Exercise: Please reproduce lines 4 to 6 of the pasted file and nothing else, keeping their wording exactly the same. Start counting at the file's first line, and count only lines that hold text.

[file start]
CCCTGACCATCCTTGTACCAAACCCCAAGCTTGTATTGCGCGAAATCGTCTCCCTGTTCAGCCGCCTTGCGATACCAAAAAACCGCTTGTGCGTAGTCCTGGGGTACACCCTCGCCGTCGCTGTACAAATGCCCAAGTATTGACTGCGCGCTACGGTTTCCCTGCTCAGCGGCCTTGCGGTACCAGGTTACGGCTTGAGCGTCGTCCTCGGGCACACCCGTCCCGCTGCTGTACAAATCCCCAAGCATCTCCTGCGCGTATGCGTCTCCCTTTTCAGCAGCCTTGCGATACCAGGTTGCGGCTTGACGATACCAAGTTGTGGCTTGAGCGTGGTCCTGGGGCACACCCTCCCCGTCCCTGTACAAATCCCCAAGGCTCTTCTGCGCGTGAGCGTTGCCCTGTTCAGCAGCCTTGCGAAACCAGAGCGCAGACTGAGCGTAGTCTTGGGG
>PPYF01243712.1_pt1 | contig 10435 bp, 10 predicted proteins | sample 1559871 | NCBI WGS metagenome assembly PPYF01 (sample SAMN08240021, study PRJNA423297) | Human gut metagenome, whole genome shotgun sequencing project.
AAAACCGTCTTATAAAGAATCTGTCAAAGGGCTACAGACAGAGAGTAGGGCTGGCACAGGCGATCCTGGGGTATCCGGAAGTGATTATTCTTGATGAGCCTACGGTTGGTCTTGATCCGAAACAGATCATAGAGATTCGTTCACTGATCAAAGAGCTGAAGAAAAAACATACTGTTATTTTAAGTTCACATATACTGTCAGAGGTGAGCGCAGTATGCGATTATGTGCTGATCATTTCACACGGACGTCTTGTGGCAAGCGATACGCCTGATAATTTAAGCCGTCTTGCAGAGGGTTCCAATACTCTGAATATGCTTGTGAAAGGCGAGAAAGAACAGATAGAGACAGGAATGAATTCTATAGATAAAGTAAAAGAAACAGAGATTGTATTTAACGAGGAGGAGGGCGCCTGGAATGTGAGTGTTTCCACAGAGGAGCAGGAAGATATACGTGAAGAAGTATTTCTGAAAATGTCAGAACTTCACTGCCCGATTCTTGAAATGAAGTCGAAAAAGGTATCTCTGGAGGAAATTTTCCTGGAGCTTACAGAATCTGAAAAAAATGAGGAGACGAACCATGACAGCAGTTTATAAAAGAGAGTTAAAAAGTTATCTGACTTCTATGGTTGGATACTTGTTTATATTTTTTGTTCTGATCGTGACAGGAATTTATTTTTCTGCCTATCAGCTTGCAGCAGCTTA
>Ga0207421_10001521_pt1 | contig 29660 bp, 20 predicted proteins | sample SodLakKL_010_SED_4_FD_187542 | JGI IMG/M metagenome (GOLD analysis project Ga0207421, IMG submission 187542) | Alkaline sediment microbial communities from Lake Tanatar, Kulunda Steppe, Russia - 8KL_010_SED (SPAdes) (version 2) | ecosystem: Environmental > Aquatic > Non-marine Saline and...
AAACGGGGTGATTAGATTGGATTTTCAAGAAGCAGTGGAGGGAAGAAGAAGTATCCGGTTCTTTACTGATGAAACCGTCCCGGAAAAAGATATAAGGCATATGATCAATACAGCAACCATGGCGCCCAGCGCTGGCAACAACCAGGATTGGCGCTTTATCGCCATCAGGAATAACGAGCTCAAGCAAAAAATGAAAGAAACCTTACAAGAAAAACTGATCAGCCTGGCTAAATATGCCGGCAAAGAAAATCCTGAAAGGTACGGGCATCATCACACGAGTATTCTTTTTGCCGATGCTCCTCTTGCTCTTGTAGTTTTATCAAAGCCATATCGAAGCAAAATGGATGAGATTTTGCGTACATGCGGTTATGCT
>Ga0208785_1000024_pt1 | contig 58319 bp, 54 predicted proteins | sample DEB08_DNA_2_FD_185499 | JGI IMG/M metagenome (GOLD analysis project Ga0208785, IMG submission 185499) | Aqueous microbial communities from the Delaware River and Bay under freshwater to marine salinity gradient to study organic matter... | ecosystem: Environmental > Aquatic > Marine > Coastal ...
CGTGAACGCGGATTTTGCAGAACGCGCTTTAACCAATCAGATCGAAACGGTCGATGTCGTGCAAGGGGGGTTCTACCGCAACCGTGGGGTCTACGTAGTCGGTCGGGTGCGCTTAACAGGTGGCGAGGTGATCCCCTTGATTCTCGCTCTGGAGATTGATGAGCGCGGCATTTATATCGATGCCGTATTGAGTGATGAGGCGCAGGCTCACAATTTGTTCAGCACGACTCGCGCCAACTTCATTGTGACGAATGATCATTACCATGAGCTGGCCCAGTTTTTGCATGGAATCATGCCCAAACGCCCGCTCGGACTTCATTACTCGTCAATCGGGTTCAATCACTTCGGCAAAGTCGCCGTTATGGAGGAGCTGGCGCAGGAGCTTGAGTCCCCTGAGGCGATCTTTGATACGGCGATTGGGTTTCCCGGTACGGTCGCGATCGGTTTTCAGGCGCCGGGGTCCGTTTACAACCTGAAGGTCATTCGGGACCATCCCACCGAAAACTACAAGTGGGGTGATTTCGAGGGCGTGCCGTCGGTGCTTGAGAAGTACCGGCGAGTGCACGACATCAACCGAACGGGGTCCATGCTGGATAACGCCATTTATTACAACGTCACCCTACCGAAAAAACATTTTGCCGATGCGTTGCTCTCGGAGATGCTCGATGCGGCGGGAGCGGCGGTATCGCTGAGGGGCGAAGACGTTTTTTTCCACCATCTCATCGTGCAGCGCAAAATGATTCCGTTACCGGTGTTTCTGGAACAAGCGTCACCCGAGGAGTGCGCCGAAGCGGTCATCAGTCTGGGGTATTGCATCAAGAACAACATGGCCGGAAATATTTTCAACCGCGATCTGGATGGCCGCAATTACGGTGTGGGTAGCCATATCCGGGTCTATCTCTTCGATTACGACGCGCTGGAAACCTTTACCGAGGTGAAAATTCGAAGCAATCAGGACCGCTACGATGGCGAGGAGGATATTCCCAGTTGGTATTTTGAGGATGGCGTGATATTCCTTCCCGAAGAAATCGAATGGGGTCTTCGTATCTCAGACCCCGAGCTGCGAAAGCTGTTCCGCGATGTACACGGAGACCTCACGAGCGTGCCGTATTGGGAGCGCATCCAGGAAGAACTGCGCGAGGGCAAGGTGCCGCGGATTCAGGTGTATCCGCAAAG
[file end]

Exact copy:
>Ga0207421_10001521_pt1 | contig 29660 bp, 20 predicted proteins | sample SodLakKL_010_SED_4_FD_187542 | JGI IMG/M metagenome (GOLD analysis project Ga0207421, IMG submission 187542) | Alkaline sediment microbial communities from Lake Tanatar, Kulunda Steppe, Russia - 8KL_010_SED (SPAdes) (version 2) | ecosystem: Environmental > Aquatic > Non-marine Saline and...
AAACGGGGTGATTAGATTGGATTTTCAAGAAGCAGTGGAGGGAAGAAGAAGTATCCGGTTCTTTACTGATGAAACCGTCCCGGAAAAAGATATAAGGCATATGATCAATACAGCAACCATGGCGCCCAGCGCTGGCAACAACCAGGATTGGCGCTTTATCGCCATCAGGAATAACGAGCTCAAGCAAAAAATGAAAGAAACCTTACAAGAAAAACTGATCAGCCTGGCTAAATATGCCGGCAAAGAAAATCCTGAAAGGTACGGGCATCATCACACGAGTATTCTTTTTGCCGATGCTCCTCTTGCTCTTGTAGTTTTATCAAAGCCATATCGAAGCAAAATGGATGAGATTTTGCGTACATGCGGTTATGCT
>Ga0208785_1000024_pt1 | contig 58319 bp, 54 predicted proteins | sample DEB08_DNA_2_FD_185499 | JGI IMG/M metagenome (GOLD analysis project Ga0208785, IMG submission 185499) | Aqueous microbial communities from the Delaware River and Bay under freshwater to marine salinity gradient to study organic matter... | ecosystem: Environmental > Aquatic > Marine > Coastal ...